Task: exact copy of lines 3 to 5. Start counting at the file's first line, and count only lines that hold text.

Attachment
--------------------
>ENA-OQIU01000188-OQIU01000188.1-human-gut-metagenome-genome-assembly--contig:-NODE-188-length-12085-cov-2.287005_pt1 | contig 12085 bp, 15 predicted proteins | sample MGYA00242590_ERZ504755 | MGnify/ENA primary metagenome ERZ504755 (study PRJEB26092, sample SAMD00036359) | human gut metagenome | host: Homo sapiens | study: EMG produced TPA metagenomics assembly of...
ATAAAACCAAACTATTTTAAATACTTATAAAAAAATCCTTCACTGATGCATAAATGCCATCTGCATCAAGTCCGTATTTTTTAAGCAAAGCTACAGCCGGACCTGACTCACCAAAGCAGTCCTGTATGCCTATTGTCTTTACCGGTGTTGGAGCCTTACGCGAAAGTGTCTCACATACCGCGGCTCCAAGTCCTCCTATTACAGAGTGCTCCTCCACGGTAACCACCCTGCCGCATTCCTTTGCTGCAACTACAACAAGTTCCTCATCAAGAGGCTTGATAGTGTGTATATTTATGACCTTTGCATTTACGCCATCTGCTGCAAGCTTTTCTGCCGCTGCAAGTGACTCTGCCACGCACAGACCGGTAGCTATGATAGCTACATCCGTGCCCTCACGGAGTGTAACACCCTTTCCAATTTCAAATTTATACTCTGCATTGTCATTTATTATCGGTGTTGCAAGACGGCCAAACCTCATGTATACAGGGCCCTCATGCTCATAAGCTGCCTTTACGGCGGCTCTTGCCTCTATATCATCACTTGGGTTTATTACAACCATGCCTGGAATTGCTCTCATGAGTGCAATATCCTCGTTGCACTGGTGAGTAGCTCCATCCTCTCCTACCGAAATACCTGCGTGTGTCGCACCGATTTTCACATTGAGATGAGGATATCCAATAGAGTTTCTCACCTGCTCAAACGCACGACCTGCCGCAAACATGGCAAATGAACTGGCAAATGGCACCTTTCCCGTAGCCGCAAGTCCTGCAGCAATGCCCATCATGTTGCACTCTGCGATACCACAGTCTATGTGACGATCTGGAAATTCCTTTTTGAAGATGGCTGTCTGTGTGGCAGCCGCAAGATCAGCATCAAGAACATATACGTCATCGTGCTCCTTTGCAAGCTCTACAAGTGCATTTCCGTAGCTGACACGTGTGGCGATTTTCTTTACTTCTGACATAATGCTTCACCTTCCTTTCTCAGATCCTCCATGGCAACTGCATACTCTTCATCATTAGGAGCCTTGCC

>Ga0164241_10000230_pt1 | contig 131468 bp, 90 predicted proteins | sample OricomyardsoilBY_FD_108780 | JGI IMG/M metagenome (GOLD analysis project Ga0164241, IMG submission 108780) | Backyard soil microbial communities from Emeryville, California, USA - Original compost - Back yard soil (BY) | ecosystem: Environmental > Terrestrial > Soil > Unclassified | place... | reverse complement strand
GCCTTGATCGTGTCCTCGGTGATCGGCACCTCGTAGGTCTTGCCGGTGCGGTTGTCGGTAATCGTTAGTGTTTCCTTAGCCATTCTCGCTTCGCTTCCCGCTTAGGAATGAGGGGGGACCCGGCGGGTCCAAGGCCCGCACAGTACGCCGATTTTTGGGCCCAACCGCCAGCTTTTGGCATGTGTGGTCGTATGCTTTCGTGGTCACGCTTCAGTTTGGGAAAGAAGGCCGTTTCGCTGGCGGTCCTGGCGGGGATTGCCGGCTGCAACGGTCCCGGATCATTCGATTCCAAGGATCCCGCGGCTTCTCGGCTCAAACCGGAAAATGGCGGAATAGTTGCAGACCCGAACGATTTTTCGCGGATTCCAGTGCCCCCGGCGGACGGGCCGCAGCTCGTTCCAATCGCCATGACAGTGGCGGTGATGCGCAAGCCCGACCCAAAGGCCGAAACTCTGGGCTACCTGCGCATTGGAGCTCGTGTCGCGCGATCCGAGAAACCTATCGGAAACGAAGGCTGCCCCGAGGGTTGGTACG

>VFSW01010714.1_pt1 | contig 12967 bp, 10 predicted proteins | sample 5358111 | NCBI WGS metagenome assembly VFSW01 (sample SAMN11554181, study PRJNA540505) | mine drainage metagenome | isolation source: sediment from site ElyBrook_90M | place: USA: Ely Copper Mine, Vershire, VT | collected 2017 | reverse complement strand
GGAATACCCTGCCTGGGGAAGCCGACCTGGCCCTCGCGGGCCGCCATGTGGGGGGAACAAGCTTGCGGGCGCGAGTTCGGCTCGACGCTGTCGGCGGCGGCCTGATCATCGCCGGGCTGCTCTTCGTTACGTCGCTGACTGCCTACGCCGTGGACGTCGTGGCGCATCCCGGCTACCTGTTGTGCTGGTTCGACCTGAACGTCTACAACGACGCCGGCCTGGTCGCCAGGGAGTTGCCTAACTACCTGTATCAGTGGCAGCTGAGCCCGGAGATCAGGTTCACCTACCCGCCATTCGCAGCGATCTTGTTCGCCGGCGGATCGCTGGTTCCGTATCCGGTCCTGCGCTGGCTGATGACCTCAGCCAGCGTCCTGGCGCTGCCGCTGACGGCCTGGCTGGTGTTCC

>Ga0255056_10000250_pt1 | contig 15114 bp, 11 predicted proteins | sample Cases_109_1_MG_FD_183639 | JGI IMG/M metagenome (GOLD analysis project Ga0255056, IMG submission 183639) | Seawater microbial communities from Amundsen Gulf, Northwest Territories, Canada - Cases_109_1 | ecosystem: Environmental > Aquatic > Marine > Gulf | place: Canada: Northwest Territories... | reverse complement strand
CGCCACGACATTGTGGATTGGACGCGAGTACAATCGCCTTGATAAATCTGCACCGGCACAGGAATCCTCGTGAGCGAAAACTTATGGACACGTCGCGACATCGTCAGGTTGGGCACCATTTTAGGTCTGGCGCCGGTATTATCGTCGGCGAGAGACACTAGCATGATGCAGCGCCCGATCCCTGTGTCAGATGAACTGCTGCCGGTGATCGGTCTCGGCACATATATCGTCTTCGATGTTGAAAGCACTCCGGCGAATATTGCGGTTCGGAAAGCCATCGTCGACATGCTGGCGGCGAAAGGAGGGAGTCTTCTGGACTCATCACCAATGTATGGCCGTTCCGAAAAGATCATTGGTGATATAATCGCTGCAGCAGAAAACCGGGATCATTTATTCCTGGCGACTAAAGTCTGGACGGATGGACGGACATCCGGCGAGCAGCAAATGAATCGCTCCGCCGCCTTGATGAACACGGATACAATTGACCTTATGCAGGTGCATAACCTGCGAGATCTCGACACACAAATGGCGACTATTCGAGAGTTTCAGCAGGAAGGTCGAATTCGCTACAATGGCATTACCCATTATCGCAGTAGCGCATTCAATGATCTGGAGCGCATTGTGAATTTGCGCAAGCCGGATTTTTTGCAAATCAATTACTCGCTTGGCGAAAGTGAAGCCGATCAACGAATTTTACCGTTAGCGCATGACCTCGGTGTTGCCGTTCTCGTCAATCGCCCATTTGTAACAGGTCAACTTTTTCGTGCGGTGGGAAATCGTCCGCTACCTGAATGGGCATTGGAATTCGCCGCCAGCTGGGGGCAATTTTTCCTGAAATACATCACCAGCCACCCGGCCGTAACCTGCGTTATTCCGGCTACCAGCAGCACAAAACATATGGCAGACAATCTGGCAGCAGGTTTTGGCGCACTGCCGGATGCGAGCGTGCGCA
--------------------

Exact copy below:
>Ga0164241_10000230_pt1 | contig 131468 bp, 90 predicted proteins | sample OricomyardsoilBY_FD_108780 | JGI IMG/M metagenome (GOLD analysis project Ga0164241, IMG submission 108780) | Backyard soil microbial communities from Emeryville, California, USA - Original compost - Back yard soil (BY) | ecosystem: Environmental > Terrestrial > Soil > Unclassified | place... | reverse complement strand
GCCTTGATCGTGTCCTCGGTGATCGGCACCTCGTAGGTCTTGCCGGTGCGGTTGTCGGTAATCGTTAGTGTTTCCTTAGCCATTCTCGCTTCGCTTCCCGCTTAGGAATGAGGGGGGACCCGGCGGGTCCAAGGCCCGCACAGTACGCCGATTTTTGGGCCCAACCGCCAGCTTTTGGCATGTGTGGTCGTATGCTTTCGTGGTCACGCTTCAGTTTGGGAAAGAAGGCCGTTTCGCTGGCGGTCCTGGCGGGGATTGCCGGCTGCAACGGTCCCGGATCATTCGATTCCAAGGATCCCGCGGCTTCTCGGCTCAAACCGGAAAATGGCGGAATAGTTGCAGACCCGAACGATTTTTCGCGGATTCCAGTGCCCCCGGCGGACGGGCCGCAGCTCGTTCCAATCGCCATGACAGTGGCGGTGATGCGCAAGCCCGACCCAAAGGCCGAAACTCTGGGCTACCTGCGCATTGGAGCTCGTGTCGCGCGATCCGAGAAACCTATCGGAAACGAAGGCTGCCCCGAGGGTTGGTACG

>VFSW01010714.1_pt1 | contig 12967 bp, 10 predicted proteins | sample 5358111 | NCBI WGS metagenome assembly VFSW01 (sample SAMN11554181, study PRJNA540505) | mine drainage metagenome | isolation source: sediment from site ElyBrook_90M | place: USA: Ely Copper Mine, Vershire, VT | collected 2017 | reverse complement strand